Route Finder: Learn to read Mother Nature’s many faces in the High Country
Everybody loves to complain about the weather — the one thing you certainly can’t control. Perhaps this says something about our world: People feel out of control.
In the wilderness, success usually involves having luck with the weather, and being both lucky and smart is even better. If you think about it, the weather is usually responsible for most failures in the backcountry. Being diligent about how the weather develops helps lead to success and safety in all your backcountry endeavors. And, maybe you won’t even end up getting wet.
We have dozens (even hundreds) of weather issues to deal with in the High Country. From rain, graupel, fog and snow to lightning, extreme cold and wind, Summit County sees almost all these phenomena, usually within about a 10-minute span. (Not really, but it sometimes feels like it.) How many times have you gone from open windows to a maxed-out heater to opening windows again? Our weather is very dynamic.
Patterns and forecasts
Learning the patterns of how these phenomena develop is the foundation for planning your approach for a day in the hills.
Planning usually begins with an idea of what you want to accomplish. You mull over the details of the route and come up with a distance. This gives you a good idea of how long it will take to get it done.
Now, you need to find a weather window to make this happen. It’s time for some research, so hit the computer and look at the forecasts (I like the seven-day point forecast on the National Oceanographic and Atmospheric Administration website). Do I need a window in the morning? The sun usually shines in the morning. Do I need a window in the afternoon? Solar heating of windward zones usually causes afternoon showers, some of which bring lightning (though this is mainly a spring and summer phenomena, knowing this can help you plan your objectives). If you want to ride your bike and don’t want muddy trails, maybe the morning is the time.
We get a few different patterns for rainfall in the Central Rocky Mountains. Early in the spring we see evaporative rain. All of the moisture to the windward zone (or any direction) gets heated by the morning sun, and that moisture then creates afternoon thunderstorms that are fairly short lived. At altitude you can see thundersnow, especially early in the spring. By the evening, the skies usually clear up and we get those beautiful sunsets.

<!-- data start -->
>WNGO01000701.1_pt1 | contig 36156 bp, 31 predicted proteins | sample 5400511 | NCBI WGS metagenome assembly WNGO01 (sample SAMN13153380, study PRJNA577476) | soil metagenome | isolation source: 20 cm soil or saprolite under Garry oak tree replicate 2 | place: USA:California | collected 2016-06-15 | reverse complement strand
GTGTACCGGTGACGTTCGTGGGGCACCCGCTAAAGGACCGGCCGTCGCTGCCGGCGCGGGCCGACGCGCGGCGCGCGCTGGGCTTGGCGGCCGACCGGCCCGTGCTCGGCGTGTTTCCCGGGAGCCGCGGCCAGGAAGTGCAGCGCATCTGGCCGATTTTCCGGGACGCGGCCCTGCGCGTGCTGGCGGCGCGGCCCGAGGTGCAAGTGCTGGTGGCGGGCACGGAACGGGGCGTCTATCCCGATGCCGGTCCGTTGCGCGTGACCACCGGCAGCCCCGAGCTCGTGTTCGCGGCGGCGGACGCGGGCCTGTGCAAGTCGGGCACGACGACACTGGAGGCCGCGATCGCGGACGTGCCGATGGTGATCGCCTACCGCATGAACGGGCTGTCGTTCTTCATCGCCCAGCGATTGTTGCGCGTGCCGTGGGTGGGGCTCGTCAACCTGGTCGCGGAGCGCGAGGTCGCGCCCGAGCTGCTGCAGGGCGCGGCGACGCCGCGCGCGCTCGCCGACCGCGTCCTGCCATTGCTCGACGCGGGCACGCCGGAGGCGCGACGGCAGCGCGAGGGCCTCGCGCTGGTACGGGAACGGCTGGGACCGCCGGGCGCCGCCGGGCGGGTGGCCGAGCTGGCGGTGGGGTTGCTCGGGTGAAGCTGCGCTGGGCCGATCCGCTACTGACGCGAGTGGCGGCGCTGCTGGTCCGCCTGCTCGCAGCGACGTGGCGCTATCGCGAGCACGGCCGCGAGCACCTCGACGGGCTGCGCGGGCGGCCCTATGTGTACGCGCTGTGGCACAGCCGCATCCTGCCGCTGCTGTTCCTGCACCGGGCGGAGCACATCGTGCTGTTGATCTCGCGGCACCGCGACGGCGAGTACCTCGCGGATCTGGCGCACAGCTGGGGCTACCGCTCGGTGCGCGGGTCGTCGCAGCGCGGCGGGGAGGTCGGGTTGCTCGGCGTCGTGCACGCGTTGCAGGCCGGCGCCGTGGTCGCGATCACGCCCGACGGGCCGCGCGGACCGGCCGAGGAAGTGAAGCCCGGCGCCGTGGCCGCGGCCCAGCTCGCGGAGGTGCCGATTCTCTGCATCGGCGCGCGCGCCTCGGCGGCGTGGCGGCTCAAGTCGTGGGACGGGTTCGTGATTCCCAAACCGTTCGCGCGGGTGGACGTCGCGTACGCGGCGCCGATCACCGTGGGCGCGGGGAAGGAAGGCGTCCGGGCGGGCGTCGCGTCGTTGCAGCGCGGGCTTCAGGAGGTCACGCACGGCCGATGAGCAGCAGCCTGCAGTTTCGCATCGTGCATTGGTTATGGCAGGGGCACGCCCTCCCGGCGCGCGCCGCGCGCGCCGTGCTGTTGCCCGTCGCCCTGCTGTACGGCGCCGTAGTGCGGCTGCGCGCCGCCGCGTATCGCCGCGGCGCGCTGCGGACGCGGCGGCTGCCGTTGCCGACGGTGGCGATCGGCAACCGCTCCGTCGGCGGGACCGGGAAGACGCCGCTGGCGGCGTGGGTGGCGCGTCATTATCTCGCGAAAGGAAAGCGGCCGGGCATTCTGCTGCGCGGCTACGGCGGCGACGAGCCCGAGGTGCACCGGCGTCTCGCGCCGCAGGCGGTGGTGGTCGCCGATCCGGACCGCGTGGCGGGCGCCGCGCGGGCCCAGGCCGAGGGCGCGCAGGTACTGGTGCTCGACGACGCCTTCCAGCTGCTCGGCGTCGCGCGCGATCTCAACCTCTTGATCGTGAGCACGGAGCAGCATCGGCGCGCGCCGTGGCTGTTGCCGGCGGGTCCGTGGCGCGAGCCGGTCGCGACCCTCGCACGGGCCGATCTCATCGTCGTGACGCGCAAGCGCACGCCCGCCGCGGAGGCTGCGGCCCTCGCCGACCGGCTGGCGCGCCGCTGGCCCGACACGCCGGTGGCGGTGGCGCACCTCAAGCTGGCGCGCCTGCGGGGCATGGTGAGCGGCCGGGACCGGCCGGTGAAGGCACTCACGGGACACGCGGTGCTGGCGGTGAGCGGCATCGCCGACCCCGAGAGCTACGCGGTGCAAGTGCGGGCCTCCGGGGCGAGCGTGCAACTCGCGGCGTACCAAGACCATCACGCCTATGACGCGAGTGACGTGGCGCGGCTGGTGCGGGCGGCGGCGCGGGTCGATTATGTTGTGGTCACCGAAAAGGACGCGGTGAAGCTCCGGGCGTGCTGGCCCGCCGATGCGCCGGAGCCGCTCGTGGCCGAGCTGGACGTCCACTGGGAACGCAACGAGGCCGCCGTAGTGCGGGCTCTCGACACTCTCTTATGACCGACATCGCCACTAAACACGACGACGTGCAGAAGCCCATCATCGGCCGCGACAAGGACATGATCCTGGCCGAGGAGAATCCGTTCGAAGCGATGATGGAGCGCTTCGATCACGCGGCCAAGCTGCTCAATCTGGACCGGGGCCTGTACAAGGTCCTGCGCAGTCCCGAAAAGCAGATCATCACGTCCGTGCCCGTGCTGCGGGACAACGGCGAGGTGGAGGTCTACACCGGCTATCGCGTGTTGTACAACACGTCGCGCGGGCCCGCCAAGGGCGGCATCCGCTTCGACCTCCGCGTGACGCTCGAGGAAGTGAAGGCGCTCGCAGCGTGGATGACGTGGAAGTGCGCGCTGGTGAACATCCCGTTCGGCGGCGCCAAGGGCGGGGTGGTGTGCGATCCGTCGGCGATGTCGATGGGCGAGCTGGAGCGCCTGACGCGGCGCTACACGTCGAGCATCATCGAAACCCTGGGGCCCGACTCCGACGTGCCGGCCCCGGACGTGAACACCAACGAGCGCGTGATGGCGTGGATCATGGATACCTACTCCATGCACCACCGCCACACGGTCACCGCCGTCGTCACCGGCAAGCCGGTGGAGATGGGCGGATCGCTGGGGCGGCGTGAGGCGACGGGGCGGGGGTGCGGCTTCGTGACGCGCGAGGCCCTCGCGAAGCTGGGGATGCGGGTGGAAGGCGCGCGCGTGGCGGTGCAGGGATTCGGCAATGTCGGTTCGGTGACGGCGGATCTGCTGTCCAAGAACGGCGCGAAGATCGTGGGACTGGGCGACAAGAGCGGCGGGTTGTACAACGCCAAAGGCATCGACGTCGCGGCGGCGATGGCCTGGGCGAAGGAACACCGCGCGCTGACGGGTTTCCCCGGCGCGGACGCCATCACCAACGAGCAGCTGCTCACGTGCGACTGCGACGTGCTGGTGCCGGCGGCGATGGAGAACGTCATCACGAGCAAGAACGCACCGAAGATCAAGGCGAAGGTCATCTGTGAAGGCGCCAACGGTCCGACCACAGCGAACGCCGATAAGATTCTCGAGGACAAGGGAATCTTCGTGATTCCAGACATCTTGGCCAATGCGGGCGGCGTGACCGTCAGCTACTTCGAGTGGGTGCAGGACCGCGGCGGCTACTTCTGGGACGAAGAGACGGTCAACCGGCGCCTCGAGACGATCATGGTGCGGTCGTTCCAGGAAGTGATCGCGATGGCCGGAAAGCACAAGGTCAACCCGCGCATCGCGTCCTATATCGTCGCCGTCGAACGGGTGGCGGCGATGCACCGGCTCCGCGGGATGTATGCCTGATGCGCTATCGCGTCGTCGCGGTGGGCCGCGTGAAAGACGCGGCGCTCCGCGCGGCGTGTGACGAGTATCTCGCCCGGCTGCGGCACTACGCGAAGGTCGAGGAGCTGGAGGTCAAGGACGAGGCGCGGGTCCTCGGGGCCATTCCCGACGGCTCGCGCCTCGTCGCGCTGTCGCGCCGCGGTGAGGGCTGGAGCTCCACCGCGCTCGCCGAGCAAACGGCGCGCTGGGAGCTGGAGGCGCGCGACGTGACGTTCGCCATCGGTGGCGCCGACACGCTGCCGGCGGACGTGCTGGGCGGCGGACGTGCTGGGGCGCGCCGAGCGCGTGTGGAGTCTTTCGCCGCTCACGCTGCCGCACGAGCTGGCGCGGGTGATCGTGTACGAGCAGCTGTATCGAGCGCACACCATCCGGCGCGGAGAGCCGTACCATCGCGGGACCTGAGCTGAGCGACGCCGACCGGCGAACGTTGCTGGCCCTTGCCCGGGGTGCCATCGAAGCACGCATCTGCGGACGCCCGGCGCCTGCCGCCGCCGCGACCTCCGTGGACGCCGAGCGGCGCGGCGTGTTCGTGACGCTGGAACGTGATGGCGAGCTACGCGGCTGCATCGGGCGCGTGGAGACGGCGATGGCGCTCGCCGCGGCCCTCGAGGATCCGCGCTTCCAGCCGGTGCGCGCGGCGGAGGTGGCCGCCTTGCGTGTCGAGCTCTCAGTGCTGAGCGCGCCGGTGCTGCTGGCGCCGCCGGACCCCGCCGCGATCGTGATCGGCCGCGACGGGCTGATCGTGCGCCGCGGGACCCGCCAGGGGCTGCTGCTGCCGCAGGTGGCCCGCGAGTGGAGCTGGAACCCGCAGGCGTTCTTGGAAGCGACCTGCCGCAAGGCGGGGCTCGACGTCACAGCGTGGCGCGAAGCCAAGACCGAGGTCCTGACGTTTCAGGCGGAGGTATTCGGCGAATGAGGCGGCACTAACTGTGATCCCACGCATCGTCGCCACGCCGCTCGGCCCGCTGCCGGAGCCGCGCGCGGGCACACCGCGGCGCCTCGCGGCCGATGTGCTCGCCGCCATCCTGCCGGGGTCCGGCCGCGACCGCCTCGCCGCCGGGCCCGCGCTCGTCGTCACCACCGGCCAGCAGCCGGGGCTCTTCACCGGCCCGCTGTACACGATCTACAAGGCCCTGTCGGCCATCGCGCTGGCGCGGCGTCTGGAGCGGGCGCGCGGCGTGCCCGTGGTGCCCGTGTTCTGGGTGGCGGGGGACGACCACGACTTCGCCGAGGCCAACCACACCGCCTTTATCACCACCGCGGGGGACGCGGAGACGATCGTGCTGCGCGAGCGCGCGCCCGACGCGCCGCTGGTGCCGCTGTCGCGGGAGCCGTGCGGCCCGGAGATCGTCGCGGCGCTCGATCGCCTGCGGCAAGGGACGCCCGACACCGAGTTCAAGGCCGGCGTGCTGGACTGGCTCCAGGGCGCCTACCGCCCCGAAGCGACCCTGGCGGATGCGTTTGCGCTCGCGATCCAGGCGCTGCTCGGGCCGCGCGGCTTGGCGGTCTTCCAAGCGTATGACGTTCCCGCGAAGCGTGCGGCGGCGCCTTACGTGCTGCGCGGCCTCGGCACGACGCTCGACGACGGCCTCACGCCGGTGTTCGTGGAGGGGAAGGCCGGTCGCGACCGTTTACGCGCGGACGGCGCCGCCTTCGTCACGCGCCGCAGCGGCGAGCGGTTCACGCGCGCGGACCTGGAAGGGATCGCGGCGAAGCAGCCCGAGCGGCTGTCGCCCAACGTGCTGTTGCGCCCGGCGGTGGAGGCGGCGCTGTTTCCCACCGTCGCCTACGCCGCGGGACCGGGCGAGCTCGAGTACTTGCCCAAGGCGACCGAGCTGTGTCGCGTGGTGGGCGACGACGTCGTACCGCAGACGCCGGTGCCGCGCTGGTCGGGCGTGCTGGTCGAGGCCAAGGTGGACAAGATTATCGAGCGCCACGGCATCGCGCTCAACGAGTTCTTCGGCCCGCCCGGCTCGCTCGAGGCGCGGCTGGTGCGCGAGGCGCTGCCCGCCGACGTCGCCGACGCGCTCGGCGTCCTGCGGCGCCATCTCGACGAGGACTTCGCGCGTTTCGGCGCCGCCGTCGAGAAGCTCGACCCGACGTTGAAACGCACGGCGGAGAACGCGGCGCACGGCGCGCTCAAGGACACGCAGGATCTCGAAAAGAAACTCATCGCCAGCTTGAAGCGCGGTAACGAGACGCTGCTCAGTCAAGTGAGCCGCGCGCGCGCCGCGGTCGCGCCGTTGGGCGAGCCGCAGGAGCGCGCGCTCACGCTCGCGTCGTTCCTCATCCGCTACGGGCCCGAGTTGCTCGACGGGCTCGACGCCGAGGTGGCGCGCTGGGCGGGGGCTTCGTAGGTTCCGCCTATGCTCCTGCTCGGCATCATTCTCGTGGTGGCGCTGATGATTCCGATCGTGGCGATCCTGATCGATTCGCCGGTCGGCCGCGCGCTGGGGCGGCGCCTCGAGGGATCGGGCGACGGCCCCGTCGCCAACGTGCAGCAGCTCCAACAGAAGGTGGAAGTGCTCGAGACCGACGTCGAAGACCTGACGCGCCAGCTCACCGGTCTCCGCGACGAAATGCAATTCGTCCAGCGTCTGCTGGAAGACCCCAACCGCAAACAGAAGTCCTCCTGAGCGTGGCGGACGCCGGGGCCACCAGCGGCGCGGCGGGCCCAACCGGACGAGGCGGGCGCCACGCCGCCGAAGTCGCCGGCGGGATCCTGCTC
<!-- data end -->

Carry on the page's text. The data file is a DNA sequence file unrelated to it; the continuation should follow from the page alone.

The next type of rainstorm is from the monsoon. This is a southwesterly or southeasterly flow that brings moisture inland from the warm waters of the Gulf of California or the Gulf of Mexico. The southwesterly flow is more common and less powerful. When the flow is coming from the Gulf of Mexico, from the southeast, you get the floods on the Front Range. These monsoon cycles bring thunderstorms at any time of the day, and the duration of the storms can be much longer. Monsoon season also benefits from solar action for cloud building, so there may be some early windows for treks. This phenomenon is the most unpredictable for planning.
The last phenomenon is a good, old-fashioned cold front. This is a storm that sticks around for a couple of days and comes with overcast skies, a low cloud deck and soaking rains, though typically less lightening. These storms make it feel like we live in the Pacific Northwest. It’s hard to do much of anything when they roll in — time to organize the gear room and catch up on chores around the house, or maybe go to the gym.